An anode-free zinc battery that could someday store renewable energy

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Renewable energy sources, such as wind and solar power, could help decrease the world’s reliance on fossil fuels. But first, power companies need a safe, cost-effective way to store the energy for later use. Massive lithium-ion batteries can do the job, but they suffer from safety issues and limited lithium availability. Now, researchers reporting in ACS’ Nano Letters have made a prototype of an anode-free, zinc-based battery that uses low-cost, naturally abundant materials.

Aqueous zinc-based batteries have been previously explored for grid-scale energy storage because of their safety and high energy density. In addition, the materials used to make them are naturally abundant. However, the rechargeable zinc batteries developed so far have required thick zinc metal anodes, which contain a large excess of zinc that increases cost. Also, the anodes are prone to forming dendrites — crystalline projections of zinc metal that deposit on the anode during charging — that can short-circuit the battery. Yunpei Zhu, Yi Cui and Husam Alshareef wondered whether a zinc anode was truly needed. Drawing inspiration from previous explorations of “anode-free” lithium and sodium-metal batteries, the researchers decided to make a battery in which a zinc-rich cathode is the sole source for zinc plating onto a copper current collector.

In their battery, the researchers used a manganese dioxide cathode that they pre-intercalated with zinc ions, an aqueous zinc trifluoromethanesulfonate electrolyte solution and a copper foil current collector. During charging, zinc metal gets plated onto the copper foil, and during discharging the metal is stripped off, releasing electrons that power the battery. To prevent dendrites from forming, the researchers coated the copper current collector with a layer of carbon nanodiscs. This layer promoted uniform zinc plating, thereby preventing dendrites, and increased the efficiency of zinc plating and stripping. The battery showed high efficiency, energy density and stability, retaining 62.8% of its storage capacity after 80 charging and discharging cycles. The anode-free battery design opens new directions for using aqueous zinc-based batteries in energy storage systems, the researchers say.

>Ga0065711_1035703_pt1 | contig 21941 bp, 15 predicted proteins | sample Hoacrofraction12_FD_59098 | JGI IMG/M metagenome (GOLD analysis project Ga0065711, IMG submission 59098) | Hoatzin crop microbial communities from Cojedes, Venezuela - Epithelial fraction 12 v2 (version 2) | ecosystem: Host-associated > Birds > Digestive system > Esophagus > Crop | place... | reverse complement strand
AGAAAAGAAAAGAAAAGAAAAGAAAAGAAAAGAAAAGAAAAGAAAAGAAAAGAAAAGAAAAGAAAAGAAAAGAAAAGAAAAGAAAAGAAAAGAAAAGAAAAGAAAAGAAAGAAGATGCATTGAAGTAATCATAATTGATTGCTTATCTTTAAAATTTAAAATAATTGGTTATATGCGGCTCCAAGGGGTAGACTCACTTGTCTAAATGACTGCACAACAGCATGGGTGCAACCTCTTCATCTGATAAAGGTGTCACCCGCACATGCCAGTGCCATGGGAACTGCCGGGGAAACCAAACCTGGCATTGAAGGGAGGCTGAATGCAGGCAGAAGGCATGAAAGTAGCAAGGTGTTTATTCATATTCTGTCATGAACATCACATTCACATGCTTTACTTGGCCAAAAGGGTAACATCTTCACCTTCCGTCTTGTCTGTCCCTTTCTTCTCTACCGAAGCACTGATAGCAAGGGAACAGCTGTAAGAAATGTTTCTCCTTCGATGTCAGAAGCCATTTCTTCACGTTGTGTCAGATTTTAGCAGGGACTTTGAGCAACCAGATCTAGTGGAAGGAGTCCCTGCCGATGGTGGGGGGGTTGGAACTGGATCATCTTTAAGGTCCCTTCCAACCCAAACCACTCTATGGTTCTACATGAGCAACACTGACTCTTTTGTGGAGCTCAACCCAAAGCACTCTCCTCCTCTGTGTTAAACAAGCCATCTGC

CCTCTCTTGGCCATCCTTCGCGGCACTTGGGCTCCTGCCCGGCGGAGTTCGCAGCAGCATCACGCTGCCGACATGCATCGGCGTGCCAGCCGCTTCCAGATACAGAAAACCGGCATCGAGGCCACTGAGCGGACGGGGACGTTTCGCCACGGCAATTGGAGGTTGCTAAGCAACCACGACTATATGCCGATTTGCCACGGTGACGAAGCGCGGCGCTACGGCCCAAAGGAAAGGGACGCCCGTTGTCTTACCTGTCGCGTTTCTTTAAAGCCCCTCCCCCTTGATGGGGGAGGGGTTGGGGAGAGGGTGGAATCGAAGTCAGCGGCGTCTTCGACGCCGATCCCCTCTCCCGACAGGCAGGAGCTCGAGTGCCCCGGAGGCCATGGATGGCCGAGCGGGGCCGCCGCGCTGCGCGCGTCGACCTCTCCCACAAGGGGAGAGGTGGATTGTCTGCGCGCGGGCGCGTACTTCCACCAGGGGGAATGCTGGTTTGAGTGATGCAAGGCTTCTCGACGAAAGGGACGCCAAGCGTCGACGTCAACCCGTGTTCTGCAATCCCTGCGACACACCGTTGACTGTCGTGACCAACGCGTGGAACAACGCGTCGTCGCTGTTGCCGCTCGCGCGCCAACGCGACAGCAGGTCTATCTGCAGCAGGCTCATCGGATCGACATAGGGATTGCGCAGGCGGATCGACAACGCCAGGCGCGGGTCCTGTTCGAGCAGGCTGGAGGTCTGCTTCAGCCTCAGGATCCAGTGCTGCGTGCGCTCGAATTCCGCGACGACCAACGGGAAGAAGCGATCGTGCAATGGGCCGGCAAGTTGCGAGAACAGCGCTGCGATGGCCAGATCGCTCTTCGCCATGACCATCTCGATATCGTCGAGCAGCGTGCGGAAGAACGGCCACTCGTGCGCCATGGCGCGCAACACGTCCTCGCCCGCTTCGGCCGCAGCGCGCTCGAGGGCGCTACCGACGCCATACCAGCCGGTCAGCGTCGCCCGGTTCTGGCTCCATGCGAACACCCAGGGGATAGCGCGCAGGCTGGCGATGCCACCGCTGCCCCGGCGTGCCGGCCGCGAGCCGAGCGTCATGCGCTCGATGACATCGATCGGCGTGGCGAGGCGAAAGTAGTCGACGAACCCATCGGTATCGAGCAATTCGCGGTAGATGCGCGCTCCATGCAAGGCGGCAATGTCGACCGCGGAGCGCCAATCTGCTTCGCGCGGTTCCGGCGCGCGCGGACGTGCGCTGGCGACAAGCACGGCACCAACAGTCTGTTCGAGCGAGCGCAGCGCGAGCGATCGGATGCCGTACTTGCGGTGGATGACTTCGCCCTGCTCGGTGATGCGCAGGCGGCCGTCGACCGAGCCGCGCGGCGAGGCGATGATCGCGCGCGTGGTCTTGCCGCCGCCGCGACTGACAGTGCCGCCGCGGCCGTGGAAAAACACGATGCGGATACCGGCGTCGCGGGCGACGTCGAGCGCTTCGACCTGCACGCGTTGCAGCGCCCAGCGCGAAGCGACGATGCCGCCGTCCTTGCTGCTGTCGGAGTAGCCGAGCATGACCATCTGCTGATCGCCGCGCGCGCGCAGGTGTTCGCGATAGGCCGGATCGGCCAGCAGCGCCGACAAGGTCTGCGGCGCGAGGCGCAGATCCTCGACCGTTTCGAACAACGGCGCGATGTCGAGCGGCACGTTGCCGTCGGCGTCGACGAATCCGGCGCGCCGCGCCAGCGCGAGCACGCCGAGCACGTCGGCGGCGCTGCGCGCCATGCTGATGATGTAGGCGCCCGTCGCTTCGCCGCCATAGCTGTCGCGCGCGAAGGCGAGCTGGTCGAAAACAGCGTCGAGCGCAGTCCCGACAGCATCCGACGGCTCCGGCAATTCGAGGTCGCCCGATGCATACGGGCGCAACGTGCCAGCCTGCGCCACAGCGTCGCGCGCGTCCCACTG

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The authors acknowledge funding from King Abdullah University of Science and Technology.

The paper’s abstract will be available on January 20 at 8 a.m. Eastern time here: http://pubs.acs.org/doi/abs/10.1021/acs.nanolett.0c04519

The American Chemical Society (ACS) is a nonprofit organization chartered by the U.S. Congress. ACS’ mission is to advance the broader chemistry enterprise and its practitioners for the benefit of Earth and its people. The Society is a global leader in providing access to chemistry-related information and research through its multiple research solutions, peer-reviewed journals, scientific conferences, eBooks and weekly news periodical Chemical & Engineering News. ACS journals are among the most cited, most trusted and most read within the scientific literature; however, ACS itself does not conduct chemical research. As a specialist in scientific information solutions (including SciFinder® and STN®), its CAS division powers global research, discovery and innovation. ACS’ main offices are in Washington, D.C., and Columbus, Ohio.

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